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Message from the Deputy Mayor

In the last fortnight we have witnessed the tragedy in Ashburton, our sympathies are with that community. I would like to take the opportunity highlight the work that our customer service staff do at the Council. As elected representatives we have to make a number of difficult decisions and they are not always universally supported. That is an accepted part of our roles and we are accountable for those decisions.

Often, however, the job of explaining the impact whether it’s a change to a rule, regulation or a charge, falls to the staff on the service desks or the phones. They deal with queries across a wide range of Council services and at times with people who are frustrated and sometimes angry over the impact of the Council’s decisions. Our customer services team does a great job, so please remember they don’t make the rules or set the rates and while the vast majority of people respect their role it is never acceptable to threaten or abuse no matter the circumstances.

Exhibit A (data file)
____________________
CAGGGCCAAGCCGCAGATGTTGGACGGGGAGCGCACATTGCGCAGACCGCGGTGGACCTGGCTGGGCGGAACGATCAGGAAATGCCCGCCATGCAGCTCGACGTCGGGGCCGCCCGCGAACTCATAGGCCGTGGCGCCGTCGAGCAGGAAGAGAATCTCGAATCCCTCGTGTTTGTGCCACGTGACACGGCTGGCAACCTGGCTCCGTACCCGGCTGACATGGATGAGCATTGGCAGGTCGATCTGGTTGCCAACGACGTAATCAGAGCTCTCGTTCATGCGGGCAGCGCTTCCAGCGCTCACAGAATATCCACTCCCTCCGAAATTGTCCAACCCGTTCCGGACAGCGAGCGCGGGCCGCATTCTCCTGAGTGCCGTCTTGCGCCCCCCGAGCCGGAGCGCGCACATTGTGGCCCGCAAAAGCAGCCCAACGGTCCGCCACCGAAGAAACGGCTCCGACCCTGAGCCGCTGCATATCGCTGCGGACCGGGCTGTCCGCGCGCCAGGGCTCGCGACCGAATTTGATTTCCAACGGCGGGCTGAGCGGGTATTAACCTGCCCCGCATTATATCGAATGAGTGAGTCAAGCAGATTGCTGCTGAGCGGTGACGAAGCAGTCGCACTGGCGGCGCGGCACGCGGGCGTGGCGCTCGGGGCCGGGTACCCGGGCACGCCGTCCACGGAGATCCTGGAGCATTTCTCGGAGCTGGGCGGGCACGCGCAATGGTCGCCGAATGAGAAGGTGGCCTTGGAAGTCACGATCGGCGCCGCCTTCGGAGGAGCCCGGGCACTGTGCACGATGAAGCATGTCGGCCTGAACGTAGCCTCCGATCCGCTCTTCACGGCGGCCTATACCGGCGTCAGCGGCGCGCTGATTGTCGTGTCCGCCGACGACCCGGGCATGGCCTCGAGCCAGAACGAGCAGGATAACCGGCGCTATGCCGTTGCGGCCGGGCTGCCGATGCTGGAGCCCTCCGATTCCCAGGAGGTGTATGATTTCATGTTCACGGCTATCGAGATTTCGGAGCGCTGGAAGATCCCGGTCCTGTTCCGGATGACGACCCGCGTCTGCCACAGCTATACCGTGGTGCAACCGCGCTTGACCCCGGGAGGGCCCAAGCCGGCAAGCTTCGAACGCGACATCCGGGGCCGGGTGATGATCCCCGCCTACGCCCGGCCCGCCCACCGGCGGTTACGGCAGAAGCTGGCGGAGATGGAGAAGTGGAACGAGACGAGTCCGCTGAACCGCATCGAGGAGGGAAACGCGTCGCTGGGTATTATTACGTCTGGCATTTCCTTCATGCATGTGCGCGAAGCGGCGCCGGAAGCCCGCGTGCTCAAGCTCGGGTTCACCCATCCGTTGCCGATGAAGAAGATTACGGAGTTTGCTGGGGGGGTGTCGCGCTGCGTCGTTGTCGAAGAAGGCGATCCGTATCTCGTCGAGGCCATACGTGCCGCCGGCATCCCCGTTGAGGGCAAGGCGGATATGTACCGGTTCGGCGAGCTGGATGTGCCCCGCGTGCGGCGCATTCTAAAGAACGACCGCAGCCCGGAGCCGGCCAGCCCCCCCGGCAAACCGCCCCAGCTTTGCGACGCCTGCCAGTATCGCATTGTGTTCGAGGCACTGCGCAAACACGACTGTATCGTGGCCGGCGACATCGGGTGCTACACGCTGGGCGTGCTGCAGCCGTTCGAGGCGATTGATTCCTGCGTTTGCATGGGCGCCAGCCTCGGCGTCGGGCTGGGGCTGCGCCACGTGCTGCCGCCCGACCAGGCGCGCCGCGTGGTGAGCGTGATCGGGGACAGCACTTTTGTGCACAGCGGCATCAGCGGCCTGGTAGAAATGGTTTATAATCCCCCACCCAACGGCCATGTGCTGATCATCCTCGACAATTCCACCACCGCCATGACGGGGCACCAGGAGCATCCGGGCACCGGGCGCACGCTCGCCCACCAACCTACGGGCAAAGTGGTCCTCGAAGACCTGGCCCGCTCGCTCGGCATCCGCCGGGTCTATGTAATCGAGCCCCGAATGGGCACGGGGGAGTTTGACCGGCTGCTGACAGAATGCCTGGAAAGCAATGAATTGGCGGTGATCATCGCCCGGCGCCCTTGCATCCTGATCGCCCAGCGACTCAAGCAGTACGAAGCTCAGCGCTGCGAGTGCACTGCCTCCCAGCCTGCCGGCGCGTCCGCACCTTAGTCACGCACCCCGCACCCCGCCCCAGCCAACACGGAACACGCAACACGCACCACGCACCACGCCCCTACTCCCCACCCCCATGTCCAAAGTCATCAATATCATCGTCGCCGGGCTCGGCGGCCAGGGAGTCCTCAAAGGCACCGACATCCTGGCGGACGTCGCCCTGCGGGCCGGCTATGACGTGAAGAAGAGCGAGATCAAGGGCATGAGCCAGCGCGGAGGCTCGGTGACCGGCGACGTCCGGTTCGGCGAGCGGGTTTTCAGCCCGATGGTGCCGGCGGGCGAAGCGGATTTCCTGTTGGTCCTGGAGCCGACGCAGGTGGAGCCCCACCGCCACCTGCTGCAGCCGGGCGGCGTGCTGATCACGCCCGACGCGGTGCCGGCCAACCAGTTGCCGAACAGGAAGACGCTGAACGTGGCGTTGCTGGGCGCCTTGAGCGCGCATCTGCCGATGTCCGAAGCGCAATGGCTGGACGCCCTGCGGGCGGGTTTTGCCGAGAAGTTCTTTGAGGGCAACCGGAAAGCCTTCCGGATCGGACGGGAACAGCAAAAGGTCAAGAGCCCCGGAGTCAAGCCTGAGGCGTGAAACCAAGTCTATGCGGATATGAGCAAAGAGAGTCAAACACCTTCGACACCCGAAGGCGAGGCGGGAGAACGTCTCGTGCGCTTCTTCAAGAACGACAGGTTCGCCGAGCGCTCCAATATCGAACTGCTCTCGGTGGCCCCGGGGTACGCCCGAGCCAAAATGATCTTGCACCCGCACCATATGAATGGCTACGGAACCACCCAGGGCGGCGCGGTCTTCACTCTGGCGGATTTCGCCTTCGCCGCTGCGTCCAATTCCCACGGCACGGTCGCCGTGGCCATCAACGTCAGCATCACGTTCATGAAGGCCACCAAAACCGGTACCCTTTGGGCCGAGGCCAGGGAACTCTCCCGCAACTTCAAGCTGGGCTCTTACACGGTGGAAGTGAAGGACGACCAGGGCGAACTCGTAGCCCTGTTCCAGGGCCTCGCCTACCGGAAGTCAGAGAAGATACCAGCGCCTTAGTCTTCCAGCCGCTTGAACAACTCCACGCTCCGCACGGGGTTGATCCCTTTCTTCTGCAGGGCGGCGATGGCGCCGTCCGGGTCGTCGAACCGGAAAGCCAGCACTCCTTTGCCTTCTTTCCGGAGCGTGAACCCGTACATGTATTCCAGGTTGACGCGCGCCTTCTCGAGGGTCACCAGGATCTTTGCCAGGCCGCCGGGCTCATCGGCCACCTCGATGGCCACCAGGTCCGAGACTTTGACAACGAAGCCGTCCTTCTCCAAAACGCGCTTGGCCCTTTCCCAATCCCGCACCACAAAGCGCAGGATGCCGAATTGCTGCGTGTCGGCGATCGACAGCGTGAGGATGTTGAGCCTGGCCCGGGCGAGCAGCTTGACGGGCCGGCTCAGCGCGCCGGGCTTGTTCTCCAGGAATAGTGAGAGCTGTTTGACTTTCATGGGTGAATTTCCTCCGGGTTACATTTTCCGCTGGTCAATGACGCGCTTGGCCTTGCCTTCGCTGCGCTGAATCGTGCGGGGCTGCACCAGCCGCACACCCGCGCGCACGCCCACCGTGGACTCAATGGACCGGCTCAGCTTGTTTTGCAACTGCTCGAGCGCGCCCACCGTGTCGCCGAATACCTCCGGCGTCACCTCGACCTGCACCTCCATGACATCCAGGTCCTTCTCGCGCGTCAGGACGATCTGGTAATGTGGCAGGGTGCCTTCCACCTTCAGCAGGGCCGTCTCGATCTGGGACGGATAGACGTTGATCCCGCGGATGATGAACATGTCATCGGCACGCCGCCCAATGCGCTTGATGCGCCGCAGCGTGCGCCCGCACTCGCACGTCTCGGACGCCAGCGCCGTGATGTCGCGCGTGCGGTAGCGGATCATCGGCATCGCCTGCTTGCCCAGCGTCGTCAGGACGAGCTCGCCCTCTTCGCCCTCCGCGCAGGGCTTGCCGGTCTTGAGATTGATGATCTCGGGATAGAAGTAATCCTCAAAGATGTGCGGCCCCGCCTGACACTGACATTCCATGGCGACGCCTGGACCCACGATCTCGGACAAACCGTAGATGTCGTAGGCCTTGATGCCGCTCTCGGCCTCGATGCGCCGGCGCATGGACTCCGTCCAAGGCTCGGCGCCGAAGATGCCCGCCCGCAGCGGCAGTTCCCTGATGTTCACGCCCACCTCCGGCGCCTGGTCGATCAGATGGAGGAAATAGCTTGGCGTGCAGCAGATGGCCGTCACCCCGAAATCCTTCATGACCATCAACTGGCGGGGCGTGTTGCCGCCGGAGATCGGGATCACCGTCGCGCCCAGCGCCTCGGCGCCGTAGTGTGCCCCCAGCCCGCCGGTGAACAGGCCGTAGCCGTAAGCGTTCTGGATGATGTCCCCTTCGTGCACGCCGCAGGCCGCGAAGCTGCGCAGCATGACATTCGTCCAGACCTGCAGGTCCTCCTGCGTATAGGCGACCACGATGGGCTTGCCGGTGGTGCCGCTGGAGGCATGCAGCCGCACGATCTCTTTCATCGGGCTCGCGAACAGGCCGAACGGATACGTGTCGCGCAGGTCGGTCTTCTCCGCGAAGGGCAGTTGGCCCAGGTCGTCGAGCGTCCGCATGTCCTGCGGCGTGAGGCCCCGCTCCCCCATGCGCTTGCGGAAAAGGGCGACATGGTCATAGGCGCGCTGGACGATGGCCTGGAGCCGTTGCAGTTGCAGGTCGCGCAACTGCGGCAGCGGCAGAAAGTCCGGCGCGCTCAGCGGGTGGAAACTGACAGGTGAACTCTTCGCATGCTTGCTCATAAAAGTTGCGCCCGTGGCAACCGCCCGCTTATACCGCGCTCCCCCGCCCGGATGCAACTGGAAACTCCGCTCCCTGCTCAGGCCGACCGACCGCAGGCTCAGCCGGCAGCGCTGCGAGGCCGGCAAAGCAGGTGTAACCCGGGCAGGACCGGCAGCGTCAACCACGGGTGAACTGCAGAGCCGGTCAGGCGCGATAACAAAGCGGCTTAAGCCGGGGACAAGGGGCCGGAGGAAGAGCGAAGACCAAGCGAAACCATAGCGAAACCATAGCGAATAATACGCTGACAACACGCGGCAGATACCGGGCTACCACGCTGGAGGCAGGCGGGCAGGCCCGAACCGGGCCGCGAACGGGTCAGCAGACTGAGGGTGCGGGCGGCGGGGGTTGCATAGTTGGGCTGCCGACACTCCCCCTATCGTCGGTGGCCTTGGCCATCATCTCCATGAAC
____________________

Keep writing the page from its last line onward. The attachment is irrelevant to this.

On a brighter note last week end was the 10th anniversary of the Council owned ASB Aquatic Centre. The once controversial aquatic complex has become one of the region’s most popular recreational assets. What may have been lost over in the last 10 years was the level of financial support the initial build attracted from local families and individuals. There were many, too many to list here, but I ask each visitor to the complex to take to the time to view the names that are retained on the entrance wall and reflect on their personal generosity.